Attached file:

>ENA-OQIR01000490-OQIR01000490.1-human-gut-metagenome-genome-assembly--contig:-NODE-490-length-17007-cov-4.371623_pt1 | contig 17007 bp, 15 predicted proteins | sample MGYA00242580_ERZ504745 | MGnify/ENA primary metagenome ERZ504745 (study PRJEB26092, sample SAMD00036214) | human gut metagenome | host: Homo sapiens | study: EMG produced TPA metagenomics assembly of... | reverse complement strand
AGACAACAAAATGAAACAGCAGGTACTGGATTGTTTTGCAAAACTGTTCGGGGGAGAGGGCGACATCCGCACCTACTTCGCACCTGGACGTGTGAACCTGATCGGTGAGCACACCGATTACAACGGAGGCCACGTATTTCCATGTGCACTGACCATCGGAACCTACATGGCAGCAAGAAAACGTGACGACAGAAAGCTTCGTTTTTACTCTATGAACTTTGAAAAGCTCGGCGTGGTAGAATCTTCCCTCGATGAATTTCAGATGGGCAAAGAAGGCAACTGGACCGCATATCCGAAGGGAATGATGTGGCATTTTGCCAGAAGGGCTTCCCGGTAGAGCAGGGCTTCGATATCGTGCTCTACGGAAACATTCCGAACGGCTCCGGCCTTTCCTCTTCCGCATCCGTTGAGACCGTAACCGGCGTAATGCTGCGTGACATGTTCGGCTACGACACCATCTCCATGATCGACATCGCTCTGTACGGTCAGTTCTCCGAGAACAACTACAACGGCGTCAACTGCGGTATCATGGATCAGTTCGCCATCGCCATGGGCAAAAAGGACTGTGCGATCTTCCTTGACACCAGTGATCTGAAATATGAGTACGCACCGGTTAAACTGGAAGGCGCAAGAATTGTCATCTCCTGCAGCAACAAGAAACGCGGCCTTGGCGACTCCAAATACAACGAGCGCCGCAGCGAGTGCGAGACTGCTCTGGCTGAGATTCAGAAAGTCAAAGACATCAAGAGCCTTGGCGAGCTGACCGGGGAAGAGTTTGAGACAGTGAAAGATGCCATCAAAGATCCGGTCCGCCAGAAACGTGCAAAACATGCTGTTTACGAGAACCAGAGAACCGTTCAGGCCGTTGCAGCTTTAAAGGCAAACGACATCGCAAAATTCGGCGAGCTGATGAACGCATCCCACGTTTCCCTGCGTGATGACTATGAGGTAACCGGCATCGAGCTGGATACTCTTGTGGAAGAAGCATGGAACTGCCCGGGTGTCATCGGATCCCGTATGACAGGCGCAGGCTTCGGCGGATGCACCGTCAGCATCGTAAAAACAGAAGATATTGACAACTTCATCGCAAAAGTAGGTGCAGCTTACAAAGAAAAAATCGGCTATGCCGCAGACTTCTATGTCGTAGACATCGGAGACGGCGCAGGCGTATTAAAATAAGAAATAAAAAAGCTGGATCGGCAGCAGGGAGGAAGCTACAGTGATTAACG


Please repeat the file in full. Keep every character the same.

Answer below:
>ENA-OQIR01000490-OQIR01000490.1-human-gut-metagenome-genome-assembly--contig:-NODE-490-length-17007-cov-4.371623_pt1 | contig 17007 bp, 15 predicted proteins | sample MGYA00242580_ERZ504745 | MGnify/ENA primary metagenome ERZ504745 (study PRJEB26092, sample SAMD00036214) | human gut metagenome | host: Homo sapiens | study: EMG produced TPA metagenomics assembly of... | reverse complement strand
AGACAACAAAATGAAACAGCAGGTACTGGATTGTTTTGCAAAACTGTTCGGGGGAGAGGGCGACATCCGCACCTACTTCGCACCTGGACGTGTGAACCTGATCGGTGAGCACACCGATTACAACGGAGGCCACGTATTTCCATGTGCACTGACCATCGGAACCTACATGGCAGCAAGAAAACGTGACGACAGAAAGCTTCGTTTTTACTCTATGAACTTTGAAAAGCTCGGCGTGGTAGAATCTTCCCTCGATGAATTTCAGATGGGCAAAGAAGGCAACTGGACCGCATATCCGAAGGGAATGATGTGGCATTTTGCCAGAAGGGCTTCCCGGTAGAGCAGGGCTTCGATATCGTGCTCTACGGAAACATTCCGAACGGCTCCGGCCTTTCCTCTTCCGCATCCGTTGAGACCGTAACCGGCGTAATGCTGCGTGACATGTTCGGCTACGACACCATCTCCATGATCGACATCGCTCTGTACGGTCAGTTCTCCGAGAACAACTACAACGGCGTCAACTGCGGTATCATGGATCAGTTCGCCATCGCCATGGGCAAAAAGGACTGTGCGATCTTCCTTGACACCAGTGATCTGAAATATGAGTACGCACCGGTTAAACTGGAAGGCGCAAGAATTGTCATCTCCTGCAGCAACAAGAAACGCGGCCTTGGCGACTCCAAATACAACGAGCGCCGCAGCGAGTGCGAGACTGCTCTGGCTGAGATTCAGAAAGTCAAAGACATCAAGAGCCTTGGCGAGCTGACCGGGGAAGAGTTTGAGACAGTGAAAGATGCCATCAAAGATCCGGTCCGCCAGAAACGTGCAAAACATGCTGTTTACGAGAACCAGAGAACCGTTCAGGCCGTTGCAGCTTTAAAGGCAAACGACATCGCAAAATTCGGCGAGCTGATGAACGCATCCCACGTTTCCCTGCGTGATGACTATGAGGTAACCGGCATCGAGCTGGATACTCTTGTGGAAGAAGCATGGAACTGCCCGGGTGTCATCGGATCCCGTATGACAGGCGCAGGCTTCGGCGGATGCACCGTCAGCATCGTAAAAACAGAAGATATTGACAACTTCATCGCAAAAGTAGGTGCAGCTTACAAAGAAAAAATCGGCTATGCCGCAGACTTCTATGTCGTAGACATCGGAGACGGCGCAGGCGTATTAAAATAAGAAATAAAAAAGCTGGATCGGCAGCAGGGAGGAAGCTACAGTGATTAACG